CBRE Global Investors, the world’s largest real estate investment management firm with $87.6 billion in assets under management, will switch this year from being a net seller in Europe to being a net buyer, according to the firm’s regional chief investment officer, Will Rowson.
The firm announced today that it transacted deals in Europe valued at €3.2 billion last year. That total included €2 billion of exits and €1.2 billion of acquisitions made on behalf of its institutional clients. However, Rowson told PERE that the firm expected to reverse the trend in 2014. He expects CBRE Global to transact €6 billion of deals in Europe this year, predicting that two-thirds of those would be acquisitions.
Referencing this prediction of increased activity, Rowson said: “The world has slowly but surely woken up over the last two years, and this is a reflection of that.”
Rowson said CBRE Global’s net seller status in 2013 was down to two factors. One of the factors was a natural conclusion to a number of its closed-ended investment vehicles. The other factor was a reaction to Western Europe’s core markets becoming overheated.
“We’ve had some very prime assets that have been getting absolutely premium pricing,” Rowson said. “As it fits with the strategy of our clients, we are advising to them to take that pricing.”
Rowson stopped short of calling the market in regards to core real estate in Western markets, but he added: “Net yields are comparable with 2006 pricing.” He noted that particularly is the case in markets like London, Frankfurt and Paris, where prime yields are little higher than 4 percent and, for certain trophy assets, below 4 percent.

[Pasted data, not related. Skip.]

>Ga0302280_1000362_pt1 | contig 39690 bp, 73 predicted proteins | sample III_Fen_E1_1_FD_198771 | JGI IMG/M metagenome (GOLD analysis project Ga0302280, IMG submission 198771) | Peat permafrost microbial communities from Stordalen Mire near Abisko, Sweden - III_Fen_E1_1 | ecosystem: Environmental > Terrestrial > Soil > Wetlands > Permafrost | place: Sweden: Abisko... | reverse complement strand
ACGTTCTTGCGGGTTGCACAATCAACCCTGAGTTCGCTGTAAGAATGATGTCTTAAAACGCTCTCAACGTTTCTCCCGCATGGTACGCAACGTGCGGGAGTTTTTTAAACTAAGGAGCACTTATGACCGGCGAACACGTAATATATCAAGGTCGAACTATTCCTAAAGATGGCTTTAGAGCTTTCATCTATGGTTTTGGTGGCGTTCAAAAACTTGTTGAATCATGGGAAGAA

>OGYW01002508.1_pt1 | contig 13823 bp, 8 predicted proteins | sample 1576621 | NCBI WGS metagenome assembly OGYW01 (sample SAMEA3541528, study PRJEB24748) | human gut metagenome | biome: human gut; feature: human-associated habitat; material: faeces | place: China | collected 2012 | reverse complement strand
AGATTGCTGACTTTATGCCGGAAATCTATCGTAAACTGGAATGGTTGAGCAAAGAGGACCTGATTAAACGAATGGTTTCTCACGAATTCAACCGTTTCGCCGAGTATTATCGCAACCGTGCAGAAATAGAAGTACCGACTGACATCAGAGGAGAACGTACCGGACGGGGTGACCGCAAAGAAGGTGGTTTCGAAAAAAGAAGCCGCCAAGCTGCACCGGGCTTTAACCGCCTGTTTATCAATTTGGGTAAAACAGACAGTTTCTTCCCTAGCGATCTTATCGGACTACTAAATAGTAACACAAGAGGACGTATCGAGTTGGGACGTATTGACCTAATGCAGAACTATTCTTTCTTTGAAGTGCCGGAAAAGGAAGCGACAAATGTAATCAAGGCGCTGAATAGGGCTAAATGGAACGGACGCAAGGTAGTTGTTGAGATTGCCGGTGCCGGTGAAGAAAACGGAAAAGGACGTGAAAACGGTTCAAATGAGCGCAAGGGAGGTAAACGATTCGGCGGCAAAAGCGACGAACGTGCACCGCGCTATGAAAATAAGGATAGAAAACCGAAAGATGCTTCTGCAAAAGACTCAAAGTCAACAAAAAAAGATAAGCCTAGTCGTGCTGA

As a result, CBRE Global will be steering a number of its clients to focus on higher risk and return core-plus and value-added strategies in 2014. “That can take all sorts of forms, ranging from us doing a lot of work on an office in a market like London to simply leveraging up a retail asset in a market like Italy,” said Rowson. “You’ll see us doing more core-plus and value-added investing. That might involve refurbishing and fixing assets and then selling them on, or it might involve us identifying assets where the rent is too low and there is scope for fixing that.”
Rowson reiterated that CBRE Global would unlikely offer its clients opportunistic strategies in Europe anytime soon. However, he said a number of the funds under management are adopting an opportunist approach in acquiring property outside of the region’s most popular countries and buying in secondary locations in those countries. For example, he predicted Italy and Spain would figure more prominently on the radars of the firm’s investors.
In addition, Rowson said CBRE Global has been actively encouraging its Asian investors to consider properties outside of these markets too. “We have slightly backed away from Central London, for instance, as [Asian investors] have cash-on-cash return expectations and you cannot match those in Central London now.”
CBRE Global’s real estate investment team in Europe is led by six country heads, a team rounded out with the recent hire of Alain de la Belliere in France.